Today in Labor History

April 18, 1872

OLYMPUS DIGITAL CAMERATwo days after leaders of the Toronto Typographical Union – whose members are on strike for a nine-hour workday – are arrested for common conspiracy, Canada’s Prime Minister Sir John Macdonald introduces the Trade Union Act to legalize unions in the country.

April 17, 1912

After_Lena_MassacreThe military arrives to crush a strike by more than 6,000 gold miners – on strike over long hours, appalling working conditions, and starvation wages – along the Lena River in southeast Siberia, Russia. The entire strike committee was quickly arrested and when 2,500 workers marched to demand their release, soldiers opened fire on them, killing and wounding over 500 people. Anger over the mass murder fueled a subsequent wave of strikes across the country.

April 16, 1947

1947 TEXAS CITY DISASTER EXACT DATE UNKNOWN.2,300 tons of ammonium nitrate on board a ship docked in the port of Texas City detonate, setting off a chain reaction of explosions and fires on other ships and nearby oil storage facilities. At least 581 people were killed and thousands more were seriously injured in the deadliest industrial disaster in U.S. history. As a result, changes in chemical manufacturing and new regulations for the bagging, handling, and shipping of chemicals were enacted.

April 15, 1916

5th-grade-1915The American Federation of Teachers is founded in Chicago. In its first four years, the union chartered 174 locals. Today, the AFT has more than 3,000 local affiliates nationwide and more than 1.6 million members.

April 2, 2011

002_RBI-image-JOC043821I02Canadian and American trade unionists rally at the international border between British Columbia and Washington to show their solidarity with public sector workers in Wisconsin facing attacks by that state’s government. The action was organized in conjunction with hundreds of other We Are One rallies that took place throughout North America.

March 31, 2004

Westray-Mine-Memorial-pictureCanada Bill C-45 goes into force, amending the Criminal Code to impose penalties on corporations, managers, and executives for violations causing workplace injuries and deaths. The Westray Bill, as it is known, was named after a methane explosion in the Westray coal mine near Plymouth, Nova Scotia, which killed all 26 miners working there at the time.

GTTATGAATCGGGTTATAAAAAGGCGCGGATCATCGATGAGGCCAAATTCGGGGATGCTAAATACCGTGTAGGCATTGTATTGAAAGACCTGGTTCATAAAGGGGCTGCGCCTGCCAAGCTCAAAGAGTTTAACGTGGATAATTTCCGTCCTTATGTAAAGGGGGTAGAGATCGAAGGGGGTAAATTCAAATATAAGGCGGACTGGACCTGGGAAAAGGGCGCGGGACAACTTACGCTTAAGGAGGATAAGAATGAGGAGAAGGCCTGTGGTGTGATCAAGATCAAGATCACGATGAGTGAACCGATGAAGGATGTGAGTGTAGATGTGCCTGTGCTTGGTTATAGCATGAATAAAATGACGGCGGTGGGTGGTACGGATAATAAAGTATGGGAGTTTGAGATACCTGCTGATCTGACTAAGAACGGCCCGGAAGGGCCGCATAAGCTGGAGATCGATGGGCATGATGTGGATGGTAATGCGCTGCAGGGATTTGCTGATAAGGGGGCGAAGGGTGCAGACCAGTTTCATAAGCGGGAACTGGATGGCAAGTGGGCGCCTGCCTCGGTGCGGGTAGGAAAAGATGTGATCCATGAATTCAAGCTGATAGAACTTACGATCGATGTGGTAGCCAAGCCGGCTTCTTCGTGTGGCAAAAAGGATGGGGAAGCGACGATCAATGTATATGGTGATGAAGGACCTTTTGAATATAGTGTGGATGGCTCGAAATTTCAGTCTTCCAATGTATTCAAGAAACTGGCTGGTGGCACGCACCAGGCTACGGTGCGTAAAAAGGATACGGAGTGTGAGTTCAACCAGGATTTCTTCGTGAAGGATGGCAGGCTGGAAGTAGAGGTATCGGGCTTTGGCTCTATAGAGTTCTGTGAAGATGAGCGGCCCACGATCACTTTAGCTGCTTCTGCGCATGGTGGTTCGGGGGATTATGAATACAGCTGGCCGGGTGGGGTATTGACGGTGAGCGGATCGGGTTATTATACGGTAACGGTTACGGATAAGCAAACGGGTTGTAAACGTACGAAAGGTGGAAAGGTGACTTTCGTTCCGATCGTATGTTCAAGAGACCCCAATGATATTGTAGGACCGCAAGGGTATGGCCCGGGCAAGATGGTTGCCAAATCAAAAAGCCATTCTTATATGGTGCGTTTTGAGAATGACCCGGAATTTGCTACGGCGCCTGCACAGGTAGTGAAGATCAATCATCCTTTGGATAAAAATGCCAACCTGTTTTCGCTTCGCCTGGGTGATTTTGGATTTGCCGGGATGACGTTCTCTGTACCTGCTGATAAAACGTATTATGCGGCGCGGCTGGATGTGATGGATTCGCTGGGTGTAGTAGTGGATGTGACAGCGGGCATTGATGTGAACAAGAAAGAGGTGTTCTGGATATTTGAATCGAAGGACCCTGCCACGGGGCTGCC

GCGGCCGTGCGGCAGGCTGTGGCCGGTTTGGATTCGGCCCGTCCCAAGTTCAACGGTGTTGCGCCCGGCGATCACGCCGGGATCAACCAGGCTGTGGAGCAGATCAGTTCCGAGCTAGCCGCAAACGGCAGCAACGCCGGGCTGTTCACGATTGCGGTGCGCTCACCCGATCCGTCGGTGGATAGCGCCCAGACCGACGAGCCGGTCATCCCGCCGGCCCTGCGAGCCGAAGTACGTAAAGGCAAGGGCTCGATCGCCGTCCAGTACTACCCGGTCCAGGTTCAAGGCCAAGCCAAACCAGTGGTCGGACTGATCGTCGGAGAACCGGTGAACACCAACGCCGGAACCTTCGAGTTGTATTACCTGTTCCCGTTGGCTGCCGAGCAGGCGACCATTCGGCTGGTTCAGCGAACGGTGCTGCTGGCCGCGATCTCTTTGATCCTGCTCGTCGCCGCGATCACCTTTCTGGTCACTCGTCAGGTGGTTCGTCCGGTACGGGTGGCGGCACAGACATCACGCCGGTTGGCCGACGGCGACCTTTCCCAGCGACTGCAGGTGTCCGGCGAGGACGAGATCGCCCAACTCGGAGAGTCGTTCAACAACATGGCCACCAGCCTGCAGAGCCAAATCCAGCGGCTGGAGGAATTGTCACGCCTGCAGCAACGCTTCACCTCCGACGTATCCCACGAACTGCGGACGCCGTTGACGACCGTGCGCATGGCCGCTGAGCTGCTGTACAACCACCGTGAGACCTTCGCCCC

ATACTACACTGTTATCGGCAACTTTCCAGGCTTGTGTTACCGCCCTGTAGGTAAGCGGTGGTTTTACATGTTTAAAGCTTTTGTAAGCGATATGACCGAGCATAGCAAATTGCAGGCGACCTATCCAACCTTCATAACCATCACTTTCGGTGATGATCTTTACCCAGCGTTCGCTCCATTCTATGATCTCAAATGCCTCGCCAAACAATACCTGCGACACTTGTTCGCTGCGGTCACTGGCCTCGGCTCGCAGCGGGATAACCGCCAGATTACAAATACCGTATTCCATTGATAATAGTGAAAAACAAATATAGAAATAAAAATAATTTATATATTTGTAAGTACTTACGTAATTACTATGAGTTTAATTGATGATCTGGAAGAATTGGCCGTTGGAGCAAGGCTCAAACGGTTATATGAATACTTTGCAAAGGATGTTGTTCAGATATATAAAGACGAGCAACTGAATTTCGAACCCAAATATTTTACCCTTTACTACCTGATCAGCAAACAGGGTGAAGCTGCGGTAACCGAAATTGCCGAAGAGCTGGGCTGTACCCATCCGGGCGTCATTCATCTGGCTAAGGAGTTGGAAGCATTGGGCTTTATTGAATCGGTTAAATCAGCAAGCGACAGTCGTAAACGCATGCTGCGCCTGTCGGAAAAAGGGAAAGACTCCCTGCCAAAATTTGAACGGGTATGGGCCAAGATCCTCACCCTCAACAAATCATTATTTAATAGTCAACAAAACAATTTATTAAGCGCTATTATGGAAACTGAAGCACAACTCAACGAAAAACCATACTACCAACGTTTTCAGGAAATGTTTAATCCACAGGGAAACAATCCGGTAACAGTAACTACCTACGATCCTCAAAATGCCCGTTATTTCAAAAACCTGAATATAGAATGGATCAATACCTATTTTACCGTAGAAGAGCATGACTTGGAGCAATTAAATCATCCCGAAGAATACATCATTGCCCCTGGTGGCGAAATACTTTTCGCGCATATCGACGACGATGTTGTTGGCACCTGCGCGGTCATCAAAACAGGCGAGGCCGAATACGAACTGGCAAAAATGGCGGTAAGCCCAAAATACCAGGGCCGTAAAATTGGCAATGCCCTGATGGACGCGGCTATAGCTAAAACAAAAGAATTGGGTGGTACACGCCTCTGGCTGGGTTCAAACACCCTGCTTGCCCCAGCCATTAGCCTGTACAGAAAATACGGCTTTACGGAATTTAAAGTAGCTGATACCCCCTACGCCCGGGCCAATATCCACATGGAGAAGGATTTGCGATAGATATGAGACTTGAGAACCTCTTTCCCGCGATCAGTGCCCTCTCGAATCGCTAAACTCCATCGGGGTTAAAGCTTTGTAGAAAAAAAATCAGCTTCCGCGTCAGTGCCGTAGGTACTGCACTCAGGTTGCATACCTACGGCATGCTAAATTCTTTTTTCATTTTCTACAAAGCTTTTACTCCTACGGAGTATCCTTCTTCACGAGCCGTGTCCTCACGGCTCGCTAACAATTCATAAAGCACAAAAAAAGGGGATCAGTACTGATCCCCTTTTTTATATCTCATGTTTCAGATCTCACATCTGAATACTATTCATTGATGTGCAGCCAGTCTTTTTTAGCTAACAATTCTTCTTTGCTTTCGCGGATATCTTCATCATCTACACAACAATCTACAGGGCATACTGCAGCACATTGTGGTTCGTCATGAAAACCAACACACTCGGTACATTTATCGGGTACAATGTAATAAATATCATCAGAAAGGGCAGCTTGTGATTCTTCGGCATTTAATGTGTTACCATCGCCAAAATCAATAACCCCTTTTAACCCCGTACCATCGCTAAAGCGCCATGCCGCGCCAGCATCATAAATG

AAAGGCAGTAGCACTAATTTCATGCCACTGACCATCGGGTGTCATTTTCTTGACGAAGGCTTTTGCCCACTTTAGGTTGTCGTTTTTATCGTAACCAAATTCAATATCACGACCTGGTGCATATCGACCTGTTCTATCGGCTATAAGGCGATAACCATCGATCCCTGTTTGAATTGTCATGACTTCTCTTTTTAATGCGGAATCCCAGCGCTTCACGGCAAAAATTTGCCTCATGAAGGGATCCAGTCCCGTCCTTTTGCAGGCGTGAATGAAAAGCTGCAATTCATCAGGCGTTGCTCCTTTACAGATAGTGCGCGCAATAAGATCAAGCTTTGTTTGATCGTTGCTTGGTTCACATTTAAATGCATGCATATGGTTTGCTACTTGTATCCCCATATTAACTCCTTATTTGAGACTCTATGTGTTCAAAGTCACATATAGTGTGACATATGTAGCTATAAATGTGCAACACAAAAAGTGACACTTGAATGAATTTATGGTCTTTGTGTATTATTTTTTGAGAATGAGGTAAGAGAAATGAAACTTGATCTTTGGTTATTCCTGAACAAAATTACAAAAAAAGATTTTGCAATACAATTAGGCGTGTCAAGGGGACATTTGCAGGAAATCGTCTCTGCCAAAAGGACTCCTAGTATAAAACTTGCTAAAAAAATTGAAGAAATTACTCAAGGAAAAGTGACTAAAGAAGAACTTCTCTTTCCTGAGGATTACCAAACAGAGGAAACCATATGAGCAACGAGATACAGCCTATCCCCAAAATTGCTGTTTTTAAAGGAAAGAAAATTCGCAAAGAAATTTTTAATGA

March 20, 1905

1576595_origThe R.B. Grover shoe factory in Brockton, Massachusetts, collapses and bursts into flames after its old boiler explodes and shoots up through three floors and the roof. 58 people were killed and 150 injured. The incident led to passage of a national boiler safety code.

March 18, 1937

woolworth-workers-go-on-strike-in-new-everettNew York City police evict and arrest striking Woolworth clerks occupying stores and demanding a 40-hour workweek. Police were met with huge protests at the stores and the precinct where the workers had been taken. Once freed, the clerks returned to the stores and re-occupied them and, in the end, they won a one-year union contract, an eight-hour day, six-day workweek, and a 32.5 cent per hour minimum wage.

March 17, 1960

March 17Five Italian immigrant workers die in an underground tunnel at a water main construction project in suburban Toronto, Canada. The Hoggs Hollow Disaster drew public attention to the unsafe conditions in construction and the exploitation of immigrant workers, and led to the strengthening of Ontario’s labor laws.

March 13, 1919

la21j4Delegates from most union locals in western Canada decide to hold a referendum on forming an independent revolutionary industrial union. The vote showed overwhelming support and in early June, the One Big Union was launched. Thousands of workers joined, including large parts of the mine, transportation, and logging labor force. At its peak in 1920, the OBU had close to 50,000 members.

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